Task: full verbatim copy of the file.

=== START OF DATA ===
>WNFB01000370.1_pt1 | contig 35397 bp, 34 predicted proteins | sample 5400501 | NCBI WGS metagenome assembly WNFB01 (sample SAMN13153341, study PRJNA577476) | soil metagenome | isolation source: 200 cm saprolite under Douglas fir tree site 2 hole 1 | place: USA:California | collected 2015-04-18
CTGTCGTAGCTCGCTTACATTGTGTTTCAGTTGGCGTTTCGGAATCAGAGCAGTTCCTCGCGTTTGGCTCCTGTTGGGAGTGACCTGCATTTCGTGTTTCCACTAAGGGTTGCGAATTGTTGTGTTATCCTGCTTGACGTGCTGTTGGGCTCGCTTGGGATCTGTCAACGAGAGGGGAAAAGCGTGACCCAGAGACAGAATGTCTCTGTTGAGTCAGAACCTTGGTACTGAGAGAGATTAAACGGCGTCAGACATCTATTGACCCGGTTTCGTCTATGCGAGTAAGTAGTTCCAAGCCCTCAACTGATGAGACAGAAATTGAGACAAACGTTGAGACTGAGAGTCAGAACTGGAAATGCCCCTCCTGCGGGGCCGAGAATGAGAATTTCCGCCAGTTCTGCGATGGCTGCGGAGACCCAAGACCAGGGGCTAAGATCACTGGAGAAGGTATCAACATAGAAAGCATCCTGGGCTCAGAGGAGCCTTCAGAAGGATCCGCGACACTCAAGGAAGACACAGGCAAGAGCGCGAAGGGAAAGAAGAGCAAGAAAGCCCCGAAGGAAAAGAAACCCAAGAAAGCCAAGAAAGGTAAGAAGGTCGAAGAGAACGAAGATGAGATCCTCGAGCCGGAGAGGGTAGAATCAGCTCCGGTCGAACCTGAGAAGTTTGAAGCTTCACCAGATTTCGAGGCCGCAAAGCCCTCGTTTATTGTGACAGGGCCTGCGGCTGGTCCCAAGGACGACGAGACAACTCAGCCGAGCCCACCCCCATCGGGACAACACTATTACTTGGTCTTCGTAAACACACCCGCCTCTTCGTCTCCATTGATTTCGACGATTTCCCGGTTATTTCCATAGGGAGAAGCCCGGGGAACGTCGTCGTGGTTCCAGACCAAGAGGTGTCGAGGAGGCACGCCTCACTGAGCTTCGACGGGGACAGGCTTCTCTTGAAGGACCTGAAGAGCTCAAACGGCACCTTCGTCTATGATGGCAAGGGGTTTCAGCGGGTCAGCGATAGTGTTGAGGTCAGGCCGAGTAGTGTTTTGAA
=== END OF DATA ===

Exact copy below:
>WNFB01000370.1_pt1 | contig 35397 bp, 34 predicted proteins | sample 5400501 | NCBI WGS metagenome assembly WNFB01 (sample SAMN13153341, study PRJNA577476) | soil metagenome | isolation source: 200 cm saprolite under Douglas fir tree site 2 hole 1 | place: USA:California | collected 2015-04-18
CTGTCGTAGCTCGCTTACATTGTGTTTCAGTTGGCGTTTCGGAATCAGAGCAGTTCCTCGCGTTTGGCTCCTGTTGGGAGTGACCTGCATTTCGTGTTTCCACTAAGGGTTGCGAATTGTTGTGTTATCCTGCTTGACGTGCTGTTGGGCTCGCTTGGGATCTGTCAACGAGAGGGGAAAAGCGTGACCCAGAGACAGAATGTCTCTGTTGAGTCAGAACCTTGGTACTGAGAGAGATTAAACGGCGTCAGACATCTATTGACCCGGTTTCGTCTATGCGAGTAAGTAGTTCCAAGCCCTCAACTGATGAGACAGAAATTGAGACAAACGTTGAGACTGAGAGTCAGAACTGGAAATGCCCCTCCTGCGGGGCCGAGAATGAGAATTTCCGCCAGTTCTGCGATGGCTGCGGAGACCCAAGACCAGGGGCTAAGATCACTGGAGAAGGTATCAACATAGAAAGCATCCTGGGCTCAGAGGAGCCTTCAGAAGGATCCGCGACACTCAAGGAAGACACAGGCAAGAGCGCGAAGGGAAAGAAGAGCAAGAAAGCCCCGAAGGAAAAGAAACCCAAGAAAGCCAAGAAAGGTAAGAAGGTCGAAGAGAACGAAGATGAGATCCTCGAGCCGGAGAGGGTAGAATCAGCTCCGGTCGAACCTGAGAAGTTTGAAGCTTCACCAGATTTCGAGGCCGCAAAGCCCTCGTTTATTGTGACAGGGCCTGCGGCTGGTCCCAAGGACGACGAGACAACTCAGCCGAGCCCACCCCCATCGGGACAACACTATTACTTGGTCTTCGTAAACACACCCGCCTCTTCGTCTCCATTGATTTCGACGATTTCCCGGTTATTTCCATAGGGAGAAGCCCGGGGAACGTCGTCGTGGTTCCAGACCAAGAGGTGTCGAGGAGGCACGCCTCACTGAGCTTCGACGGGGACAGGCTTCTCTTGAAGGACCTGAAGAGCTCAAACGGCACCTTCGTCTATGATGGCAAGGGGTTTCAGCGGGTCAGCGATAGTGTTGAGGTCAGGCCGAGTAGTGTTTTGAA